As the Super Bowl rolls around again, it brings to mind images of parties, food, family and most importantly football. However, for the many victims of sex trafficking large sporting events represent a much grimmer reality. The large influx of potential commercial sex buyers into a small region interacting with the pervasive attitudes of reckless celebration, creates a demand inflation following such attractions. We have seen this time and time again as arrests soar post Super Bowl. Immediately ensuing the Houston Texas 2017 Super Bowl, 183 sex buyers and 9 sex traffickers were arrested. These occasions that represent merriment to most carry a horrific after shock for survivors of the commercial sex industry.
Demand Fuels Trafficking
Commercial sexual exploitation is ultimately a business and as hundreds of thousands of people flood the host city demand increases exponentially and the supply follows. The main demographic for commercial sex buyers is males ages 31-40, which overlaps greatly with that of the Super Bowl making it a prime market for traffickers. It is estimated that as many as 10,000 prostituted persons were brought into Miami for the 2010 Super Bowl. Additionally online ads increase in volume, specifically “new to town” ads which reference new prostituted persons and could imply an increase in trafficking victims. One study found that 83.7% of all commercial sex industry ads the week of the Super Bowl were likely victims of sexual exploitation, this was in northern New Jersey alone.
During peak times the biggest help everyday citizens can provide is to be on the lookout for suspicious behaviors. Many hotel, beauty industry, transportation and medical workers are receiving trainings on how to spot sex trafficking. These are important first lines of defense as victims will often pass through these related businesses. However, with the increasing rates of trafficking everyone must be aware of what to look for.
Here are some potential warning signs compiled by the Polaris Project:
Common Work and Living Conditions: The individual(s) in question
- Is not free to leave or come and go at will
- Is under 18 and is providing commercial sex acts
- Is in the commercial sex industry and has a pimp / manager
- Is unpaid, paid very little, or paid only through tips
- Works excessively long and/or unusual hours
- Is not allowed breaks or suffers under unusual restrictions at work
- Owes a large debt and is unable to pay it off
- Was recruited through false promises concerning the nature and conditions of his/her work
- High security measures exist in the work and/or living locations (e.g. opaque windows, boarded up windows, bars on windows, barbed wire, security cameras, etc.)
- Is living and working on site
- Experiences verbal or physical abuse by their supervisor
- Is not given proper safety equipment
- Is not paid directly
- Is forced to meet daily quotas
Poor Mental Health or Abnormal Behavior
- Is fearful, anxious, depressed, submissive, tense, or nervous/paranoid
- Exhibits unusually fearful or anxious behavior after bringing up law enforcement or immigration officials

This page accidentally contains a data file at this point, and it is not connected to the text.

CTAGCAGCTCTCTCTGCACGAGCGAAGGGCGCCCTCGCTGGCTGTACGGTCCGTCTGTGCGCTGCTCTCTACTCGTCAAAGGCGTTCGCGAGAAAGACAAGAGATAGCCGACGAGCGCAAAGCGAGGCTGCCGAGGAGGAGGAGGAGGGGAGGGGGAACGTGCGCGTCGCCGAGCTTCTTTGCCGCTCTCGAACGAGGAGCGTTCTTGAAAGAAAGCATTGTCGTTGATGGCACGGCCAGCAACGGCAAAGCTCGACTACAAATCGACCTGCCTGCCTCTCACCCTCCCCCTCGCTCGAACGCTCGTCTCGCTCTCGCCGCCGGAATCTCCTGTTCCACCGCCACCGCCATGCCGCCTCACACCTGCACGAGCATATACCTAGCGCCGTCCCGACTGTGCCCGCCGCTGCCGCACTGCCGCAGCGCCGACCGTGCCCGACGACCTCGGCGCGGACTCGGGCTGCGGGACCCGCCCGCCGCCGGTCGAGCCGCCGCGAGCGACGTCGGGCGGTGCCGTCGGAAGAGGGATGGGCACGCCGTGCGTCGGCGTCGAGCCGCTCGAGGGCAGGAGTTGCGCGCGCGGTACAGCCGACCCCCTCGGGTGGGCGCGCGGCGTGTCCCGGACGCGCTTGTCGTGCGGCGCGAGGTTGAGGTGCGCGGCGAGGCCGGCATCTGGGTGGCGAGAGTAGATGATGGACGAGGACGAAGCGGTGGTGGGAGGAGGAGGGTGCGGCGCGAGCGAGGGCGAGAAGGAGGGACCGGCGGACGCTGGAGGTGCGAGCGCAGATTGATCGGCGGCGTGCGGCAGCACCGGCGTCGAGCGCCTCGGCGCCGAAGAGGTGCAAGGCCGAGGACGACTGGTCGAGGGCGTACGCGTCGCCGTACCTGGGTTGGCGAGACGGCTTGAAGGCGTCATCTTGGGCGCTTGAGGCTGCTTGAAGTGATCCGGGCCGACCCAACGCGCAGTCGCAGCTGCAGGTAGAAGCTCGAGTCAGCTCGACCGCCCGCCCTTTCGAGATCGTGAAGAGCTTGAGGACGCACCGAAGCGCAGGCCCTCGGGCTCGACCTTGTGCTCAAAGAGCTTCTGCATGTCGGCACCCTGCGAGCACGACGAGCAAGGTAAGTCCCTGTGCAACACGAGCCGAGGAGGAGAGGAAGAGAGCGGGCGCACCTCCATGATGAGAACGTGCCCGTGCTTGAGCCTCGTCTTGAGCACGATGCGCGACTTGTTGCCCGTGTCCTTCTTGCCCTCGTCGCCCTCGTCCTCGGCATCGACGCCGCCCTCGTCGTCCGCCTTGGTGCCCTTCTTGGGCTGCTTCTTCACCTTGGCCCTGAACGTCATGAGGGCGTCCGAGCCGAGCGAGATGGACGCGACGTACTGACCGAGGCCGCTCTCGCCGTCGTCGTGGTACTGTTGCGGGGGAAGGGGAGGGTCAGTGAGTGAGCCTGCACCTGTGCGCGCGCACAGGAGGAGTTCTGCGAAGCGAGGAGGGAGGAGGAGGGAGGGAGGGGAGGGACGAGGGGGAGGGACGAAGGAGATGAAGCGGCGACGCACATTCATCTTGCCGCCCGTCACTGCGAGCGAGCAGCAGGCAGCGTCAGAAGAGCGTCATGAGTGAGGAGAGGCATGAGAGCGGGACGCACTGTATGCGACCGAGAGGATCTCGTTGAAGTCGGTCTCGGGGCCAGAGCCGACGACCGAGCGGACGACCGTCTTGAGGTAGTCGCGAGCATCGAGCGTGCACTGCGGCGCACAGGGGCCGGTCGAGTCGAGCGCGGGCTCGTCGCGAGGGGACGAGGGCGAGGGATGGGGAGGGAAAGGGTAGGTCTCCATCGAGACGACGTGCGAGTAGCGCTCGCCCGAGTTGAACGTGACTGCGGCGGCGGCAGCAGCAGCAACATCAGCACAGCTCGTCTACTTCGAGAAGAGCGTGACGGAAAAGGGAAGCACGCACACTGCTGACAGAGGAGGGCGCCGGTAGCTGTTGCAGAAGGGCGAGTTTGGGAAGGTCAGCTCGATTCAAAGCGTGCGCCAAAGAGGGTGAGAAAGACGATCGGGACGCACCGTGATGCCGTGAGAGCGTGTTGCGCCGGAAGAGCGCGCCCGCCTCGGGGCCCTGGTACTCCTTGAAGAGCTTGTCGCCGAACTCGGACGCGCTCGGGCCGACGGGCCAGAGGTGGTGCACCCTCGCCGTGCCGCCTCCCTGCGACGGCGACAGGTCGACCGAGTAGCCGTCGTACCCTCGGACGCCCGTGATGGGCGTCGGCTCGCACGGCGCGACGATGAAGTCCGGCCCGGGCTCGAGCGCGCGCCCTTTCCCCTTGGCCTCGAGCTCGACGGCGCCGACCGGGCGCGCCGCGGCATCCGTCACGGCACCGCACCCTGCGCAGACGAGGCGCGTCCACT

- Shows signs of substance use or addiction
Poor Physical Health
- Shows signs of poor hygiene, malnourishment, and/or fatigue
- Shows signs of physical and/or sexual abuse, physical restraint, confinement, or torture
Lack of Control
- Has few or no personal possessions
- Is frequently monitored
- Is not in control of their own money, financial records, or bank account
- Is not in control of their own identification documents (ID or passport)
- Is not allowed or able to speak for themselves (a third party may insist on being present and/or translating)
- Claims of just visiting and inability to clarify where they are staying/address
- Lack of knowledge of whereabouts and/or do not know what city he/she is in
- Appear to have lost sense of time
- Shares scripted, confusing, or inconsistent stories
- Protects the person who may be hurting them or minimizes abuse
What to Do If You Suspect Someone is a Trafficking Victim
If you suspect someone to be or are yourself a victim of human trafficking contact the National Human Trafficking Hotline (1-888-373-7888) or text “help” to BeFree (233733). We recommend not intervening personally if you are not a trained individual as, due to the complex relationships that victims have not only with their traffickers but often with social services and or the police, they may resist any efforts to help or be punished for drawing attention. The hotline service has proven highly effective in locating trafficking instances, receiving 5,544 potential cases in addition to the 1,600 victims contacting them in 2015.
Ultimately it is easy to feel powerless against the many statistics associated with the Super Bowl and trafficking, or conversely to divert all attentions to a single day. However as Bob Rodgers, the CEO of advocacy group Street Grace in Atlanta, said, “The Super Bowl doesn’t cause sex trafficking, conferences and conventions, like so many we have in Atlanta, don’t cause sex trafficking. It is already occurring in every metro Atlanta county and it will still be happening when the Super Bowl leaves. The Super Bowl brings millions of people into the city and sex trafficking will ebb and flow with the event, just like business at restaurants, bars and adult establishments.” Trafficking is a 24/7, 365 day a year business. While major events such as the Super Bowl create a temporary influx of this industry, fighting trafficking following one event will not take down the entire industry. As daunting of an effort as this is, individuals can make a serious difference by vigilantly searching for and reporting suspected trafficking year-round. If you want to go a step further in the fight to end trafficking join our action center.